We're aiming at a very short ROI on a per site basis for our capital deployments.  It's not a lot of customers in total that we need to bring onto the fabric to make these sites work, which is good news for both us and any potential data centers that want to see Megaport in their facilities.  If we can find a few customers in each location then we can make those sites prove out and get deeper into those markets.

TR: You are also looking at expanding to Europe in the future.  Do you see these global markets as each a very different nut to crack due to cultural differences?

DM: I think it's the same, honestly.  Culturally speaking, certainly the way work gets done in Australia versus in Singapore, Hong Kong, France, Germany, or the US is all so different.  If you just look at technology services, though, at this point technology seems fairly universal.  If you take a good service model into a number of markets, if it's actually good chances are it will be used across the geographies.  The real issue tends to be how you approach the market with it: what are the different market sensitivities to be aware of?  And how do you work in that market in a way that you're not just another disruptor?  We want to be a disruptor of course, but we also want to be doing something of value.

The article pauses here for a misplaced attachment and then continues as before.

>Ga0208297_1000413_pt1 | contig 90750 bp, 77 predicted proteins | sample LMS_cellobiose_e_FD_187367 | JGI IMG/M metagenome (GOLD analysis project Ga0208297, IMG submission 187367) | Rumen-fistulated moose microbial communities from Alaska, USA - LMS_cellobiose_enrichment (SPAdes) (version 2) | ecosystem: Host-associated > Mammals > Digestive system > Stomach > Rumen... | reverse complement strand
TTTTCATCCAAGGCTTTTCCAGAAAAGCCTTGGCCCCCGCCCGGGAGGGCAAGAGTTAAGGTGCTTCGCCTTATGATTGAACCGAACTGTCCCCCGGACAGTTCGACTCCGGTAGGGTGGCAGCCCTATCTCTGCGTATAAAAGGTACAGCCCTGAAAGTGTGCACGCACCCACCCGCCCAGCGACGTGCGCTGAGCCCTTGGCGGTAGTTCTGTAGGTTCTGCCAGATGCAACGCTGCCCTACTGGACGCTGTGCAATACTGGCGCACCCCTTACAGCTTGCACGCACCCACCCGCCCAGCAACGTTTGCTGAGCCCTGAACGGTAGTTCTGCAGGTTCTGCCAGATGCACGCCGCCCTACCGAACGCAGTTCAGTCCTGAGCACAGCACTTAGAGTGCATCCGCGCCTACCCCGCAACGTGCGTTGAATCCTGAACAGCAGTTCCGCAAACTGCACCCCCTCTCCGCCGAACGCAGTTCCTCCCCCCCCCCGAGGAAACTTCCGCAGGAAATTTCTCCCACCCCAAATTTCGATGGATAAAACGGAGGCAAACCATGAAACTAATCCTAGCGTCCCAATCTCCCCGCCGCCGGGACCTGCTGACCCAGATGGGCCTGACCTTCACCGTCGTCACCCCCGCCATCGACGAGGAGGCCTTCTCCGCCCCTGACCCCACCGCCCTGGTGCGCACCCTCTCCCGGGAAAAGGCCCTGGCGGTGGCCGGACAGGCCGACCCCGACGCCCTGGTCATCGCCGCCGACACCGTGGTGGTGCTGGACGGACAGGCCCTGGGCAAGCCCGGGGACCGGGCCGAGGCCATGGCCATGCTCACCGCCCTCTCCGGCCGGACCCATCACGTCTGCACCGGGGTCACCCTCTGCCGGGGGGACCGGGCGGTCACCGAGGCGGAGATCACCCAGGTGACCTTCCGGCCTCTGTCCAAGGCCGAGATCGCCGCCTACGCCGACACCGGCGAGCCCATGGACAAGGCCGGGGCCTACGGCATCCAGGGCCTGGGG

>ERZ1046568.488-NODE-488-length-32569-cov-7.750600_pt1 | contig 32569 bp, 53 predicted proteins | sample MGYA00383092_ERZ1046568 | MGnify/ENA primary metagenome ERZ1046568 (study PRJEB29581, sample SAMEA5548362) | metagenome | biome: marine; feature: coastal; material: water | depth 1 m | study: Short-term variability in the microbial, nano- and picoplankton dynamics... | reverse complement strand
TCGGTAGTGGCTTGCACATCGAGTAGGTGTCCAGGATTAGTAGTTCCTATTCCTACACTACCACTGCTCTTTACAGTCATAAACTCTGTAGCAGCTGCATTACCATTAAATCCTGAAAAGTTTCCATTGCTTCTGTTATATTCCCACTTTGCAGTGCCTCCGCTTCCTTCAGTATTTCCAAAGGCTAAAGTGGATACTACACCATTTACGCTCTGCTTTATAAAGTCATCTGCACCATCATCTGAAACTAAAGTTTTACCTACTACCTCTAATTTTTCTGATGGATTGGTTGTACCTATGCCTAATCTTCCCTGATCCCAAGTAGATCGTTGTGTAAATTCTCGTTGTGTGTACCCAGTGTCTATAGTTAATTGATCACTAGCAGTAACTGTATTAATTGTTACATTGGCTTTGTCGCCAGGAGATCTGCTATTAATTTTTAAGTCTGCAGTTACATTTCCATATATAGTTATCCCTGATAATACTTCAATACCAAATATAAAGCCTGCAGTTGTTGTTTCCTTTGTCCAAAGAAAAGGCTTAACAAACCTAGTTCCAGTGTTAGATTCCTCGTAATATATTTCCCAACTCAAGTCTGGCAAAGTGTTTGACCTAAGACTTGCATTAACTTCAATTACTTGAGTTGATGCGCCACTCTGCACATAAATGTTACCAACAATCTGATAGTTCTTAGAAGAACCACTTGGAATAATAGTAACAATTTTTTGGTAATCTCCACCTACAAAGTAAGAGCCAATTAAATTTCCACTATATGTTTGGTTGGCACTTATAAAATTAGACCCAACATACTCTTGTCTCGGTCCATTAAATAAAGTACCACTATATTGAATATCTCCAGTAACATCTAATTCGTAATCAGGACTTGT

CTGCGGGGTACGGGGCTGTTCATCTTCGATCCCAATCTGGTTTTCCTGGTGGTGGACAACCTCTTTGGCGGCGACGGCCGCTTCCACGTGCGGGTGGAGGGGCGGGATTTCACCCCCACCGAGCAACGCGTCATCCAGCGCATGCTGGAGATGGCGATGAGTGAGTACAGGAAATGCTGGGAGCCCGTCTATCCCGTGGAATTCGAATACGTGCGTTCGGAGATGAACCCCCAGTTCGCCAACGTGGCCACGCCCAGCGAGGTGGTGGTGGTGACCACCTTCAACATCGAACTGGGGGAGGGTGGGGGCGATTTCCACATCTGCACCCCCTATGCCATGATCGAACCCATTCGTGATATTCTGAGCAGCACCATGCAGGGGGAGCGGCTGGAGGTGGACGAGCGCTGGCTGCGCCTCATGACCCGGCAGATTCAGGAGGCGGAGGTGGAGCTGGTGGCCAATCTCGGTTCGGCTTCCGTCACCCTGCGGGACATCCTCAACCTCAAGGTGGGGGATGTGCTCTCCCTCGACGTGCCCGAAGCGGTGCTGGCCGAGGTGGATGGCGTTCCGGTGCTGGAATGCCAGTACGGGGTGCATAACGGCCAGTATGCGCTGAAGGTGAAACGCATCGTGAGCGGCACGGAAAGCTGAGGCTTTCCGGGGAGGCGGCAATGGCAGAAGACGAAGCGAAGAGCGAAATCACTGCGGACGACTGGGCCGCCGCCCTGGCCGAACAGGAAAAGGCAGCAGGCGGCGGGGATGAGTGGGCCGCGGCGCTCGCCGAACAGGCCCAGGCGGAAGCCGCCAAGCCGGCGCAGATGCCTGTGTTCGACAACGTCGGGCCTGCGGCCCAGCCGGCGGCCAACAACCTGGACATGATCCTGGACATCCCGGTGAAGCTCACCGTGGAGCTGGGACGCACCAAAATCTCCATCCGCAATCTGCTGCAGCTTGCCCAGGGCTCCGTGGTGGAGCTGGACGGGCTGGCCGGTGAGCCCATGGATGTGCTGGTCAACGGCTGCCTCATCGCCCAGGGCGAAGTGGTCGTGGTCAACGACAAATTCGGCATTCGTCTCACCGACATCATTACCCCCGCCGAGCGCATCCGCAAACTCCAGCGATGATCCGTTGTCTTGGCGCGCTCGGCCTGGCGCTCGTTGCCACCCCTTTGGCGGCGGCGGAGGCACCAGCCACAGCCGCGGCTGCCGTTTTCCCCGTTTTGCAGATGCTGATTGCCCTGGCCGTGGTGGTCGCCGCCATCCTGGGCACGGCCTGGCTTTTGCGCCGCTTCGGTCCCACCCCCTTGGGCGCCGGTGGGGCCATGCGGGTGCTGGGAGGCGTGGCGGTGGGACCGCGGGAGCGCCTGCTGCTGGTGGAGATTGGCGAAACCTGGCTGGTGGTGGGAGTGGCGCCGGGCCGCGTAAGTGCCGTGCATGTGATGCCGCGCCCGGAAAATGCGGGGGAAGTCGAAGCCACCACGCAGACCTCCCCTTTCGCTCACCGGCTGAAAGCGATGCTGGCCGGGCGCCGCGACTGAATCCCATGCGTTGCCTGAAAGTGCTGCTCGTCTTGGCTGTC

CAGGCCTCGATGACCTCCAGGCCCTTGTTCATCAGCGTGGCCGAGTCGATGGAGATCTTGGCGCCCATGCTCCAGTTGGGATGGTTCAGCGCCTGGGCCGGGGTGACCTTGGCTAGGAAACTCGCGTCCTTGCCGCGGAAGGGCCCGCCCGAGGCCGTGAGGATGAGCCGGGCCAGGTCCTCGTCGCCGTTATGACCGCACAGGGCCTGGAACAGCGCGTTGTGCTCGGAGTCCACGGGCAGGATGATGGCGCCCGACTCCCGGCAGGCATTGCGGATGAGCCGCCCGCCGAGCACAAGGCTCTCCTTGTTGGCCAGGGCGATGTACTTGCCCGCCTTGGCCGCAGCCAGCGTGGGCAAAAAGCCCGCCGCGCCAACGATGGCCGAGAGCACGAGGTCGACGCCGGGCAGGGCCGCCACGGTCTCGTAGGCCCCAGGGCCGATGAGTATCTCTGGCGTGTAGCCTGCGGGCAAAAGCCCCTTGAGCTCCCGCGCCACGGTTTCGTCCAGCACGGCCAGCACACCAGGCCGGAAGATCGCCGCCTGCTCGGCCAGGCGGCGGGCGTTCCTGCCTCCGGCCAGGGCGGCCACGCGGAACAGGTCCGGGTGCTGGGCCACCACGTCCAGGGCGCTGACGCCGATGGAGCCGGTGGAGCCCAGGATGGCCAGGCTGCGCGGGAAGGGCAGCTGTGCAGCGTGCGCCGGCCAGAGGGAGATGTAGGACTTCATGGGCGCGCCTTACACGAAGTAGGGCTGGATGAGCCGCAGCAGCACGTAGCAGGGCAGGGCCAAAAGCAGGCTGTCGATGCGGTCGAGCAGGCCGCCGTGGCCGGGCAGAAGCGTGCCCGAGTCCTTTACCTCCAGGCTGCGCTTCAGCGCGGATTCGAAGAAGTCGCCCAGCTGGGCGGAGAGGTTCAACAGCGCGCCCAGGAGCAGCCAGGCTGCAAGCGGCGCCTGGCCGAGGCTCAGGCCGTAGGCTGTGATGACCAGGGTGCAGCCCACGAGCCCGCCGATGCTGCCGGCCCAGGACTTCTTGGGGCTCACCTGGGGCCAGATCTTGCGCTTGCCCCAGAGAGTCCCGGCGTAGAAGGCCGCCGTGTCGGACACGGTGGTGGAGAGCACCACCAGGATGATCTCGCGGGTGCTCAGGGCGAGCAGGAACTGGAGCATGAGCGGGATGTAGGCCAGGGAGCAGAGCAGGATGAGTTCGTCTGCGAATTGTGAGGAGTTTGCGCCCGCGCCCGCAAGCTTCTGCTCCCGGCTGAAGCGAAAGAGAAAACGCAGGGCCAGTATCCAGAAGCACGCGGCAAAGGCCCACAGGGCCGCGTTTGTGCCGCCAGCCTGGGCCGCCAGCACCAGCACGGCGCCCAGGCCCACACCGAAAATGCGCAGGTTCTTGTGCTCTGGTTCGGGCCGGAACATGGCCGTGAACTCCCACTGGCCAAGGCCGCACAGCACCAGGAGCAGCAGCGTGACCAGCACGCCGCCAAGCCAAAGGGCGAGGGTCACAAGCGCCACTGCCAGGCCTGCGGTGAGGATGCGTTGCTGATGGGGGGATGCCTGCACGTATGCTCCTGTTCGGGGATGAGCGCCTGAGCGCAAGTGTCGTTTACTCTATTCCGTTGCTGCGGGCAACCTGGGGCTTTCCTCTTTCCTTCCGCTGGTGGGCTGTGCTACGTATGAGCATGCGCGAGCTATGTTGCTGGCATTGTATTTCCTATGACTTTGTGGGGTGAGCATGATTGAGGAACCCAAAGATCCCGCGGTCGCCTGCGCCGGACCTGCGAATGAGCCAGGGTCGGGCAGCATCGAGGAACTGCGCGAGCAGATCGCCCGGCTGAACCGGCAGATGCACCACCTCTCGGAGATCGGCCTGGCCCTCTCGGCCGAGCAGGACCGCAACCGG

TR: Do you see M&A as a possible strategy to speed your expansion?

DM: I’m not going to say no, but it's not a first place strategy for us.  To acquire a company that had the same DNA as us could be interesting, but how many are there?  I don't really see any today, although a couple may get close.  I suppose if there were an opportunity there, we could do it and maybe we will.  But it's not something we're going to run after.  I've been through so much M&A over the years, and the on-boarding of companies, big or small, is a lot of work and can be really distracting.  We think that our products are good enough that organic growth is the right story.

TR: Thank you for talking with Telecom Ramblings!

Categories: Ethernet · Industry Spotlight · Interconnection